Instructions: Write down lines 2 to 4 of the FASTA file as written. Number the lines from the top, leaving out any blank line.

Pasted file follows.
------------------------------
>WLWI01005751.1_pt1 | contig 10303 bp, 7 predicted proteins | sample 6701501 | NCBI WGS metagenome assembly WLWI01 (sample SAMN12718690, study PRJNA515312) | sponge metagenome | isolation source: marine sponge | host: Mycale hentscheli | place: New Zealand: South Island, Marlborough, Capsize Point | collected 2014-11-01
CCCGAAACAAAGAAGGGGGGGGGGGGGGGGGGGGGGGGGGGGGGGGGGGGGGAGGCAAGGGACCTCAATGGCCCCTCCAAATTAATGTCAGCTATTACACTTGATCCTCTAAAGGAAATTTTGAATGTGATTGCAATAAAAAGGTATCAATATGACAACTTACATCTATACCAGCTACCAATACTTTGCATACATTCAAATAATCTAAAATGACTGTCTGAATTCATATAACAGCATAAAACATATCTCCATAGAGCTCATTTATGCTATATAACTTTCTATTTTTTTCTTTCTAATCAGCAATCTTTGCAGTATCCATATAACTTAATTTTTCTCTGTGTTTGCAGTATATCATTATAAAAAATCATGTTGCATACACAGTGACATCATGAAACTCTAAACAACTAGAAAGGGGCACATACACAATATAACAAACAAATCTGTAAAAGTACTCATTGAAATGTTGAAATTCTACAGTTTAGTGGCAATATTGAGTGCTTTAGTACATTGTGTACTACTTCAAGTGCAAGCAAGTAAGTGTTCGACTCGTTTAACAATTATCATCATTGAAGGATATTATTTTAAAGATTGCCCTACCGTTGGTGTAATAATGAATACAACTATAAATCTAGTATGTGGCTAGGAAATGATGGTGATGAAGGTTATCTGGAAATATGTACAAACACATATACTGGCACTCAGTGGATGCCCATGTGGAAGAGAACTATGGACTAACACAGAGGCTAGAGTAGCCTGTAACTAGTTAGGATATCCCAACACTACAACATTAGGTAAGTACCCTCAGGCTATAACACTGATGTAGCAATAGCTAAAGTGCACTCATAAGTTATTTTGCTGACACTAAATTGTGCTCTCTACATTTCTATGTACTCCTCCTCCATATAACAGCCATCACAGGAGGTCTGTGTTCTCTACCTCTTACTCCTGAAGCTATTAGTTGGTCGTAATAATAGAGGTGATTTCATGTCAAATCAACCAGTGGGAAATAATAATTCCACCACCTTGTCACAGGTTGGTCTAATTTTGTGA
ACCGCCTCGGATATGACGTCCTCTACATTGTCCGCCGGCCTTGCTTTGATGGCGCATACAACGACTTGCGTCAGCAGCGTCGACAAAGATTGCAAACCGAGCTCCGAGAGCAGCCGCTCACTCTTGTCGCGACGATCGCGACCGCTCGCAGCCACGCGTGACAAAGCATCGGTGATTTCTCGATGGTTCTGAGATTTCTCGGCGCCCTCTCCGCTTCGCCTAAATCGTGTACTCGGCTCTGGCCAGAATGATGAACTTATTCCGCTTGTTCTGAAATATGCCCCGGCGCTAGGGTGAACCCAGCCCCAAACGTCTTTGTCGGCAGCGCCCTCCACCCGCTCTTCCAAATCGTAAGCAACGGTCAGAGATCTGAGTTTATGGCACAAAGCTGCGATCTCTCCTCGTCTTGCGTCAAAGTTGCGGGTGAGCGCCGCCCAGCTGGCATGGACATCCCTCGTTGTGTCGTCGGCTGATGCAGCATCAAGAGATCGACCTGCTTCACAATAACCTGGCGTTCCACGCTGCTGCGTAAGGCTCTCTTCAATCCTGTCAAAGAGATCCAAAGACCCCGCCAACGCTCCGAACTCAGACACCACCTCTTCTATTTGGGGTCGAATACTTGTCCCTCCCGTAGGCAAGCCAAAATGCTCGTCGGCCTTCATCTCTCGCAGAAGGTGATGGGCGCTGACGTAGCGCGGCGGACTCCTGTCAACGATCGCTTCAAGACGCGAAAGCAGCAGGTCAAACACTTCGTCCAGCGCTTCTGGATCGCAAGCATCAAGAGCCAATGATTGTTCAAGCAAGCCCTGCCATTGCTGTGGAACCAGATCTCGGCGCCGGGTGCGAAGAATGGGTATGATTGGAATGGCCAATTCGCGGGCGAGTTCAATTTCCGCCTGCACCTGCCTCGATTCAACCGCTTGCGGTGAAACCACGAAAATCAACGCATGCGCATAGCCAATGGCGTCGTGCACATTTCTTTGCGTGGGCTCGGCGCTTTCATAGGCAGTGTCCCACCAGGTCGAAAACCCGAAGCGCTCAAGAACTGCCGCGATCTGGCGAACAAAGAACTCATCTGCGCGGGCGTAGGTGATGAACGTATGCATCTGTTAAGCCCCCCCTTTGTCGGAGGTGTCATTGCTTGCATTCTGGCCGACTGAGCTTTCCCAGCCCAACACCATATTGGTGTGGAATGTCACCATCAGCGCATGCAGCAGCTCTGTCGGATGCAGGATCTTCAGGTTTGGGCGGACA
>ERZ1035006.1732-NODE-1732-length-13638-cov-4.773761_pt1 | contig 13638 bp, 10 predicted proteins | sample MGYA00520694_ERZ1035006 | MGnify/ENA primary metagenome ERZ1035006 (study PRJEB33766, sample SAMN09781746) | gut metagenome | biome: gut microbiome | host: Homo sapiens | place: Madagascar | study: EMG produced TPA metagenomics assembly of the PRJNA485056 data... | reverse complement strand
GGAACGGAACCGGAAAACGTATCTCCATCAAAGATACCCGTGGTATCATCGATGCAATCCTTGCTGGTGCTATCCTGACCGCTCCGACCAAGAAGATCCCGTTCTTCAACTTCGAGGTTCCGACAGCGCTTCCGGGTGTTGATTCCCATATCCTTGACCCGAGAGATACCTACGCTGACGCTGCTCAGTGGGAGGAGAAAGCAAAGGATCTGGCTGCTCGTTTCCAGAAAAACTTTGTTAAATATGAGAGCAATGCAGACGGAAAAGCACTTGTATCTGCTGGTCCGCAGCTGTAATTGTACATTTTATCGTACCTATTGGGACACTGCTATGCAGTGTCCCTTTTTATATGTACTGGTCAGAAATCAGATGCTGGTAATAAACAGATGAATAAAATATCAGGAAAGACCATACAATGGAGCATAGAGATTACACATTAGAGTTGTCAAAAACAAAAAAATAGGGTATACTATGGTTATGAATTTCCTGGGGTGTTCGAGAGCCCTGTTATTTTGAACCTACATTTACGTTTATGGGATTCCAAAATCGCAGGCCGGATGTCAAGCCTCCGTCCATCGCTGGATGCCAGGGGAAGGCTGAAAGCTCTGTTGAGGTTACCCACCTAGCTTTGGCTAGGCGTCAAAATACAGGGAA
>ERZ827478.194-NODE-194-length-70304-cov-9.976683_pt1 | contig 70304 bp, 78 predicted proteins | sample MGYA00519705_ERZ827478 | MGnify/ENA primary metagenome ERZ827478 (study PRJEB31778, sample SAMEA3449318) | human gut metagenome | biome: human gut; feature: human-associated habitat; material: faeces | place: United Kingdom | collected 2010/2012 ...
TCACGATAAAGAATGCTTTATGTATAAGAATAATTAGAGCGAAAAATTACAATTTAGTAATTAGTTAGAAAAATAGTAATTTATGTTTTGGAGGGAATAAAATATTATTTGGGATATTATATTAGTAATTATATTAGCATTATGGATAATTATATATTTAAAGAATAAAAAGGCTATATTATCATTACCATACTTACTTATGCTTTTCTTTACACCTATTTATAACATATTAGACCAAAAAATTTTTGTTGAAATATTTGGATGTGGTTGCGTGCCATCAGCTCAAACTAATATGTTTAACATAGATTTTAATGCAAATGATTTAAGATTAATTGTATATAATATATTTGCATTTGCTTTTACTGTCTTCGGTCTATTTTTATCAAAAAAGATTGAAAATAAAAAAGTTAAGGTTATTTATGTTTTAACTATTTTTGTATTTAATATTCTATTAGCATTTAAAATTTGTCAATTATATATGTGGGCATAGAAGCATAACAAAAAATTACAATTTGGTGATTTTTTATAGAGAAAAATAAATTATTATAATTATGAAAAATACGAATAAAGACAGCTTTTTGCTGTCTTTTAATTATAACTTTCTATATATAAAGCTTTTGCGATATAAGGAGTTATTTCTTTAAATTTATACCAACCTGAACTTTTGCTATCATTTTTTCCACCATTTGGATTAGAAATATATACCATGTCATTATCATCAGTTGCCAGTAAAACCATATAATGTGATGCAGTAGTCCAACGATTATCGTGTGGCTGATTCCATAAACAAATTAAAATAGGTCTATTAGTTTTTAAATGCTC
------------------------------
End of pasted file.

CCCGAAACAAAGAAGGGGGGGGGGGGGGGGGGGGGGGGGGGGGGGGGGGGGGAGGCAAGGGACCTCAATGGCCCCTCCAAATTAATGTCAGCTATTACACTTGATCCTCTAAAGGAAATTTTGAATGTGATTGCAATAAAAAGGTATCAATATGACAACTTACATCTATACCAGCTACCAATACTTTGCATACATTCAAATAATCTAAAATGACTGTCTGAATTCATATAACAGCATAAAACATATCTCCATAGAGCTCATTTATGCTATATAACTTTCTATTTTTTTCTTTCTAATCAGCAATCTTTGCAGTATCCATATAACTTAATTTTTCTCTGTGTTTGCAGTATATCATTATAAAAAATCATGTTGCATACACAGTGACATCATGAAACTCTAAACAACTAGAAAGGGGCACATACACAATATAACAAACAAATCTGTAAAAGTACTCATTGAAATGTTGAAATTCTACAGTTTAGTGGCAATATTGAGTGCTTTAGTACATTGTGTACTACTTCAAGTGCAAGCAAGTAAGTGTTCGACTCGTTTAACAATTATCATCATTGAAGGATATTATTTTAAAGATTGCCCTACCGTTGGTGTAATAATGAATACAACTATAAATCTAGTATGTGGCTAGGAAATGATGGTGATGAAGGTTATCTGGAAATATGTACAAACACATATACTGGCACTCAGTGGATGCCCATGTGGAAGAGAACTATGGACTAACACAGAGGCTAGAGTAGCCTGTAACTAGTTAGGATATCCCAACACTACAACATTAGGTAAGTACCCTCAGGCTATAACACTGATGTAGCAATAGCTAAAGTGCACTCATAAGTTATTTTGCTGACACTAAATTGTGCTCTCTACATTTCTATGTACTCCTCCTCCATATAACAGCCATCACAGGAGGTCTGTGTTCTCTACCTCTTACTCCTGAAGCTATTAGTTGGTCGTAATAATAGAGGTGATTTCATGTCAAATCAACCAGTGGGAAATAATAATTCCACCACCTTGTCACAGGTTGGTCTAATTTTGTGA
ACCGCCTCGGATATGACGTCCTCTACATTGTCCGCCGGCCTTGCTTTGATGGCGCATACAACGACTTGCGTCAGCAGCGTCGACAAAGATTGCAAACCGAGCTCCGAGAGCAGCCGCTCACTCTTGTCGCGACGATCGCGACCGCTCGCAGCCACGCGTGACAAAGCATCGGTGATTTCTCGATGGTTCTGAGATTTCTCGGCGCCCTCTCCGCTTCGCCTAAATCGTGTACTCGGCTCTGGCCAGAATGATGAACTTATTCCGCTTGTTCTGAAATATGCCCCGGCGCTAGGGTGAACCCAGCCCCAAACGTCTTTGTCGGCAGCGCCCTCCACCCGCTCTTCCAAATCGTAAGCAACGGTCAGAGATCTGAGTTTATGGCACAAAGCTGCGATCTCTCCTCGTCTTGCGTCAAAGTTGCGGGTGAGCGCCGCCCAGCTGGCATGGACATCCCTCGTTGTGTCGTCGGCTGATGCAGCATCAAGAGATCGACCTGCTTCACAATAACCTGGCGTTCCACGCTGCTGCGTAAGGCTCTCTTCAATCCTGTCAAAGAGATCCAAAGACCCCGCCAACGCTCCGAACTCAGACACCACCTCTTCTATTTGGGGTCGAATACTTGTCCCTCCCGTAGGCAAGCCAAAATGCTCGTCGGCCTTCATCTCTCGCAGAAGGTGATGGGCGCTGACGTAGCGCGGCGGACTCCTGTCAACGATCGCTTCAAGACGCGAAAGCAGCAGGTCAAACACTTCGTCCAGCGCTTCTGGATCGCAAGCATCAAGAGCCAATGATTGTTCAAGCAAGCCCTGCCATTGCTGTGGAACCAGATCTCGGCGCCGGGTGCGAAGAATGGGTATGATTGGAATGGCCAATTCGCGGGCGAGTTCAATTTCCGCCTGCACCTGCCTCGATTCAACCGCTTGCGGTGAAACCACGAAAATCAACGCATGCGCATAGCCAATGGCGTCGTGCACATTTCTTTGCGTGGGCTCGGCGCTTTCATAGGCAGTGTCCCACCAGGTCGAAAACCCGAAGCGCTCAAGAACTGCCGCGATCTGGCGAACAAAGAACTCATCTGCGCGGGCGTAGGTGATGAACGTATGCATCTGTTAAGCCCCCCCTTTGTCGGAGGTGTCATTGCTTGCATTCTGGCCGACTGAGCTTTCCCAGCCCAACACCATATTGGTGTGGAATGTCACCATCAGCGCATGCAGCAGCTCTGTCGGATGCAGGATCTTCAGGTTTGGGCGGACA
>ERZ1035006.1732-NODE-1732-length-13638-cov-4.773761_pt1 | contig 13638 bp, 10 predicted proteins | sample MGYA00520694_ERZ1035006 | MGnify/ENA primary metagenome ERZ1035006 (study PRJEB33766, sample SAMN09781746) | gut metagenome | biome: gut microbiome | host: Homo sapiens | place: Madagascar | study: EMG produced TPA metagenomics assembly of the PRJNA485056 data... | reverse complement strand